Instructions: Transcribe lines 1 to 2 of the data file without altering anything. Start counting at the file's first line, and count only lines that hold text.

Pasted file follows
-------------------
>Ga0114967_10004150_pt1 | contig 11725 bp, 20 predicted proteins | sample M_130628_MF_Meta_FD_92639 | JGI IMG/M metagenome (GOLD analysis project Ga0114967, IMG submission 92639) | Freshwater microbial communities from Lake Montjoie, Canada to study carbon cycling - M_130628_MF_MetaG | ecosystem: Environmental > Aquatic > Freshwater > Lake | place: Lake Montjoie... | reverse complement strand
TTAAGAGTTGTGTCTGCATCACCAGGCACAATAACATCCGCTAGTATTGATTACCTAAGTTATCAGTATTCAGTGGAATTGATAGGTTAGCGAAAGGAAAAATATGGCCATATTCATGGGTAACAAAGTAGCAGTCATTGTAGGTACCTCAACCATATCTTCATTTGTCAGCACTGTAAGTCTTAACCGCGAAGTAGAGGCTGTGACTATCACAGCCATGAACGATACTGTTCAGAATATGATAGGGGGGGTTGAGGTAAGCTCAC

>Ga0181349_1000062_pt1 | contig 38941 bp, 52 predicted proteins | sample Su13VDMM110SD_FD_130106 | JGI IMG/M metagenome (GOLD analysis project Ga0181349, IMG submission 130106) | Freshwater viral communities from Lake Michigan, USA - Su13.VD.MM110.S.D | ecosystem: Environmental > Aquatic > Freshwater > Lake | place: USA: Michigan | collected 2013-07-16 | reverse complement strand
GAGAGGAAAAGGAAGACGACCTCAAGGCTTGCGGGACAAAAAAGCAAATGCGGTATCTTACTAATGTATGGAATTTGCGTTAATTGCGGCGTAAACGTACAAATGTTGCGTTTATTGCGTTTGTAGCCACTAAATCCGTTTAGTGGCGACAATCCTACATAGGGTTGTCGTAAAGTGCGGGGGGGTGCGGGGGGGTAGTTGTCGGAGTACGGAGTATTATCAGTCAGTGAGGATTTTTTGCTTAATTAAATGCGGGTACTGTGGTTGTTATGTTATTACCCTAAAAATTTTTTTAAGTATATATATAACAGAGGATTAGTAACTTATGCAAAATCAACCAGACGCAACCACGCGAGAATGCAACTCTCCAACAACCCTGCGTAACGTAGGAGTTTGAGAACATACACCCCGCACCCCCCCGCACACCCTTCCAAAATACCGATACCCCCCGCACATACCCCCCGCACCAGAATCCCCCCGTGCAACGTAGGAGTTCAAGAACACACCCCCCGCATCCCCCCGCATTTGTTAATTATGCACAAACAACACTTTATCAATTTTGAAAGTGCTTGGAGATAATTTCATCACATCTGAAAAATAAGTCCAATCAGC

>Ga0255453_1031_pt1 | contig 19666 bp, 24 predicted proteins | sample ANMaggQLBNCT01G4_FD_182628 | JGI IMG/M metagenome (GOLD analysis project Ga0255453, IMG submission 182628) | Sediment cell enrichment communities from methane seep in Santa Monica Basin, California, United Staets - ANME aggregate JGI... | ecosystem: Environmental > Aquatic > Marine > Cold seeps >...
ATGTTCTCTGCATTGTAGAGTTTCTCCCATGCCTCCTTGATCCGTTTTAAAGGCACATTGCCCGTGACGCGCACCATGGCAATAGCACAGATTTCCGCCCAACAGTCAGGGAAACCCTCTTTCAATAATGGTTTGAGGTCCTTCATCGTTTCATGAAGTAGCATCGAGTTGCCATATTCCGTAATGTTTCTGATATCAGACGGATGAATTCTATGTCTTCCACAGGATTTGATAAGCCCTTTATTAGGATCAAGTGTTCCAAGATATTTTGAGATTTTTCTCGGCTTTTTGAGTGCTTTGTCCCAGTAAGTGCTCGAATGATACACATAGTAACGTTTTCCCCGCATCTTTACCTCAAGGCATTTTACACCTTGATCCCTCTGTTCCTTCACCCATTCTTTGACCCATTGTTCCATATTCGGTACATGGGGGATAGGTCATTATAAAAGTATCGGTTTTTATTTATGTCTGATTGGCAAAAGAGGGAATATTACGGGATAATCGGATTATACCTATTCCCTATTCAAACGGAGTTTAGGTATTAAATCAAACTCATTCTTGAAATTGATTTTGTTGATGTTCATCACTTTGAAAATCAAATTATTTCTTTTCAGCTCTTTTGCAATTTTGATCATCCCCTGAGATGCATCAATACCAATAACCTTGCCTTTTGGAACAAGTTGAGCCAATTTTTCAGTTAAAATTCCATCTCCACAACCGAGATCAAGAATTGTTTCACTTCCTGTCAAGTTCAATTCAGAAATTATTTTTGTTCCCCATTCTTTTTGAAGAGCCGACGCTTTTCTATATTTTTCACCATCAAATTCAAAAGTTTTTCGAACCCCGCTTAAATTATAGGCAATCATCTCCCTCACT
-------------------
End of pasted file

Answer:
>Ga0114967_10004150_pt1 | contig 11725 bp, 20 predicted proteins | sample M_130628_MF_Meta_FD_92639 | JGI IMG/M metagenome (GOLD analysis project Ga0114967, IMG submission 92639) | Freshwater microbial communities from Lake Montjoie, Canada to study carbon cycling - M_130628_MF_MetaG | ecosystem: Environmental > Aquatic > Freshwater > Lake | place: Lake Montjoie... | reverse complement strand
TTAAGAGTTGTGTCTGCATCACCAGGCACAATAACATCCGCTAGTATTGATTACCTAAGTTATCAGTATTCAGTGGAATTGATAGGTTAGCGAAAGGAAAAATATGGCCATATTCATGGGTAACAAAGTAGCAGTCATTGTAGGTACCTCAACCATATCTTCATTTGTCAGCACTGTAAGTCTTAACCGCGAAGTAGAGGCTGTGACTATCACAGCCATGAACGATACTGTTCAGAATATGATAGGGGGGGTTGAGGTAAGCTCAC